The disability of stroke leads to a relative inactivity, especially in the hemiparetic contralateral limb. Immobilized muscle has reduced eccentric, concentric, and isometric strength . Physical inactivity results in reduced muscle mass and function, which parallel the declines that occur with aging. Muscle unloading produces a net deficit in quadriceps muscle total RNA, total messenger RNA (mRNA), and specific MHC mRNA levels, which can be partially restored with exercise . Muscle immobilization reduces muscle fiber cross-sectional area  and downregulates MHC type I mRNA expression, while it upregulates MHC type IIx mRNA expression . Physical inactivity produces similar degrees of muscle atrophy in young and old animals; however, recovery from the muscle atrophy is significantly delayed and reduced in older versus younger animals, thereby limiting recovery potential [16–17,28]. Exercise may prevent or delay sarcopenia by reducing the loss of muscle mass and strength through changes in myosin expression, even in aged mammals. However, the response to exercise is decreased in aged muscle. Because recovery from disuse atrophy is delayed with aging, minimizing the period of unweighting and immobilization is optimal. These biological processes that occur in muscle with aging and inactivity are essentially unexplored areas in stroke rehabilitation and have potentially great clinical relevance.
Skeletal muscle following stroke may be affected by the altered central neural activation and spasticity, similar to the muscle changes that occur after SCI. The weakness and spasticity have an interesting influence on the muscle, causing both reduced motor unit recruitment and excessive cocontraction, with an overactive stretch reflex. SCI induces a rapid loss of muscle mass and replacement with intramuscular fat . MHC transcriptional activity is reduced and a shift to a fast-twitch MHC isoform profile occurs, especially an increase in MHC type IIx isoforms [30–31]. Skeletal muscle sodium-potassium ATPase concentration is reduced in spastic muscle . The increased shortening velocity and fatigability of the paralyzed quadriceps muscles after SCI and other conditions that result in spasticity are probably secondary to the shift to fast-twitch MHC isoforms, reduced sodium-potassium ATPase concentration, reduced capillary density, and reduced oxidative capacity [32–36]. In addition, gene expression of enzymes that affect protein degradation (calpain-1 and enzymes associated with polyubquitination) is increased , which could contribute to muscle wasting after SCI. These findings suggest that muscle atrophy after SCI is likely a multifactorial process that affects transcription, translation, and protein degradation.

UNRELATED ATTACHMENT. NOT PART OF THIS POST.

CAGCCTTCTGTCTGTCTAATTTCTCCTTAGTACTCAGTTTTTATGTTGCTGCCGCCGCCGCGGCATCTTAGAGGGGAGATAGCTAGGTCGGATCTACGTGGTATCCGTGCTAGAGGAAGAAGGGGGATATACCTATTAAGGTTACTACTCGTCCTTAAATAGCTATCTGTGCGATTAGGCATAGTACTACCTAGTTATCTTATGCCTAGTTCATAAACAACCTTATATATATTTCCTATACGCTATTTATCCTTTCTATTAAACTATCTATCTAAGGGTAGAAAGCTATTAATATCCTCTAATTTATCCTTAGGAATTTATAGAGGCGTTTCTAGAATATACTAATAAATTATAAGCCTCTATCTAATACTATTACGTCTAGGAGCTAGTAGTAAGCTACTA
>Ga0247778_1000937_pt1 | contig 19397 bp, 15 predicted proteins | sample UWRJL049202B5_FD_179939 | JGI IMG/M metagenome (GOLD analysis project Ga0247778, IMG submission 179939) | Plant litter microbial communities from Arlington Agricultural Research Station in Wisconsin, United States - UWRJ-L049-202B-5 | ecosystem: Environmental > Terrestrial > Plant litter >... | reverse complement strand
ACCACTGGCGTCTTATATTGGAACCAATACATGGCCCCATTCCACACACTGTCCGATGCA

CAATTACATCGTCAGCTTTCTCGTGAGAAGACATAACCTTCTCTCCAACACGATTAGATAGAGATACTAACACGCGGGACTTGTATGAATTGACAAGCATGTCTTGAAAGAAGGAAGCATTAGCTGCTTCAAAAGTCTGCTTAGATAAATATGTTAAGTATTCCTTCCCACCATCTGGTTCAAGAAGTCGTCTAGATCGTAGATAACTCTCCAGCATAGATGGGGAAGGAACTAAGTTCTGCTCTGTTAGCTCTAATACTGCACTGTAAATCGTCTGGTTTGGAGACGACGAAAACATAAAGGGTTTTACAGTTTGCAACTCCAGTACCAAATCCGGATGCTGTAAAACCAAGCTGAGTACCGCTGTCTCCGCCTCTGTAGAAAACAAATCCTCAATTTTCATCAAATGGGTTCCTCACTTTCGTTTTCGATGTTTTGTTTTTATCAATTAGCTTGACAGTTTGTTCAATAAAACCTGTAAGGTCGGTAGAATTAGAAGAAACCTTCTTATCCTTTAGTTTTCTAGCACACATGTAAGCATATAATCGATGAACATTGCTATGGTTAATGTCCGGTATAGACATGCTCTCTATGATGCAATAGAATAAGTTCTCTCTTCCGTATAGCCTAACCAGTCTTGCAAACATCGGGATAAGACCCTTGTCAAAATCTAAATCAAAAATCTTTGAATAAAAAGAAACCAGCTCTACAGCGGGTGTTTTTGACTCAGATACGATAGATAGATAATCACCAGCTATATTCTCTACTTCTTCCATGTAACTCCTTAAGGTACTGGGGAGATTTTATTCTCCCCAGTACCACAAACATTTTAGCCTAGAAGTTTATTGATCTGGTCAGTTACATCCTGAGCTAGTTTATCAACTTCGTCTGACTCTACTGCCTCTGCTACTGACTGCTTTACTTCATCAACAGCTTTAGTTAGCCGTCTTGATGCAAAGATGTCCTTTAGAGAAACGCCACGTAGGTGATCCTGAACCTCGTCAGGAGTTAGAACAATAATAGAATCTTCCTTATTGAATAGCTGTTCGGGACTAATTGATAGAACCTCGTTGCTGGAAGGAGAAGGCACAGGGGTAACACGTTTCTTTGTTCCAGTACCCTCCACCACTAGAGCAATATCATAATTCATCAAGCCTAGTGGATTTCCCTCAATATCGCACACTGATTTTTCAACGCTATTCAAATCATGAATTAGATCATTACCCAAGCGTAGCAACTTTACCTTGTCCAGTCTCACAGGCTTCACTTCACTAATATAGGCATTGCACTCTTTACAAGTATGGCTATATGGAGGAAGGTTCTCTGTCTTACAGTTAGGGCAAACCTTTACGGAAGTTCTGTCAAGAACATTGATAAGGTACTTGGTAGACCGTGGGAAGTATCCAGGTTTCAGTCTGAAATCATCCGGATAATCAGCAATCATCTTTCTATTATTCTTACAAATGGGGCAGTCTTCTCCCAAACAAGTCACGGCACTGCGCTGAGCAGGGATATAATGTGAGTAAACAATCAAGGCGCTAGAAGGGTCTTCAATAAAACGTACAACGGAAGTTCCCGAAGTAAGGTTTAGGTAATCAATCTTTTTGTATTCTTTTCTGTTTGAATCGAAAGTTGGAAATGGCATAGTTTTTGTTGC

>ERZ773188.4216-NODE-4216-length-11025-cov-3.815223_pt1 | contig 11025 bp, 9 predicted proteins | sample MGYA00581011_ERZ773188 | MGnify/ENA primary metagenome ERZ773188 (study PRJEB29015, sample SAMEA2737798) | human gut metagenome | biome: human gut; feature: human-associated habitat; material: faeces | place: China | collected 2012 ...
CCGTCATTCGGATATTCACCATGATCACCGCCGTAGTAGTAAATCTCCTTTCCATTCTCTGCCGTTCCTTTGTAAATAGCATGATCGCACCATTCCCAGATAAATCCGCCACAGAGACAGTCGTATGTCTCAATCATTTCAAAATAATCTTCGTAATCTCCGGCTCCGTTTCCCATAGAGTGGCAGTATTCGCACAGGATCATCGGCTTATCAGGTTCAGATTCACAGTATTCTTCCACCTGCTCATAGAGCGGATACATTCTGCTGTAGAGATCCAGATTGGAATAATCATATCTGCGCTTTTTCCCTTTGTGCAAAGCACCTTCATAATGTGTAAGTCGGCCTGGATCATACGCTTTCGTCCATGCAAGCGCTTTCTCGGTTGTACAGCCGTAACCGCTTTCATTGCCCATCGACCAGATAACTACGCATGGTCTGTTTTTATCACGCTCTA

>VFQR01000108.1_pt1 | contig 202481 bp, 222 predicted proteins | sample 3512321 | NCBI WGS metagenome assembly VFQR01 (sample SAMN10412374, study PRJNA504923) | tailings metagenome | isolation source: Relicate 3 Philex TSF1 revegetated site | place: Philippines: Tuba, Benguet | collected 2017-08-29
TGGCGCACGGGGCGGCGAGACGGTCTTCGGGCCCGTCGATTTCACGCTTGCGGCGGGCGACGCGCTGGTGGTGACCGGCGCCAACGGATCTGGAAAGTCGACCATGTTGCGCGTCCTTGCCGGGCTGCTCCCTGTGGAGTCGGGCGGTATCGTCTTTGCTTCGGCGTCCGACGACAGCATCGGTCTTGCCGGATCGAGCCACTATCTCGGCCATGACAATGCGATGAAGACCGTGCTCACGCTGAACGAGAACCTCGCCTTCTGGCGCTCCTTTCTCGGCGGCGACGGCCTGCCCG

Traditionally, upper motor neuron injury, as occurs in stroke, is not believed to result in muscular atrophy. Few studies have examined muscle abnormalities after stroke and their relationship to fitness and function. We examined relationships between gait deficit severity, peak oxygen consumption (VO2), and body composition using dual X-ray absorptiometry (DXA) in 60 chronic hemiparetic stroke patients and found that lean mass of the contralateral limb was lower than that of the ipsilateral limb (mean ± standard error of the mean [SEM] = 8.3 ± 1.6 kg vs 8.6 ± 1.7 kg, p < 0.001) . Stepwise regression revealed that both contralateral thigh lean mass (r = 0.61) and walking speed (cumulative r = 0.79) were independent and robust predictors of reduced fitness (VO2) and accounted for 62 percent of the observed variance (p < 0.01). In contrast, the National Institutes of Health Stroke Scale, the modified Ashworth spasticity scale, stroke onset latency, and percent body fat were unrelated to VO2. These DXA results are substantiated by bilateral midthigh computed tomography cross-sectional area measurements in 30 chronic stroke patients. The contralateral midthigh area (mean ± SEM = 86.1 ± 29.3 cm2) had 20 percent lower muscle cross-sectional area (p < 0.001) than the ipsilateral midthigh area (mean ± SEM = 100.9 ± 27.9 cm2) (Figure 2) . The reduced thigh muscle mass predicted lower VO2 in these patients . The contralateral thigh muscle also had 25 percent higher intramuscular area fat deposition (p < 0.001) (Figure 2), a finding strongly associated with insulin resistance and its complications [38–40]. The reduced muscle mass and increased intramuscular fat are similar to recent findings in individuals with incomplete SCI . Although these results suggest that reduced muscle mass is fundamentally related to poor fitness and physical performance capacity after stroke, they do not establish causality and do not account for reduced central muscle activation.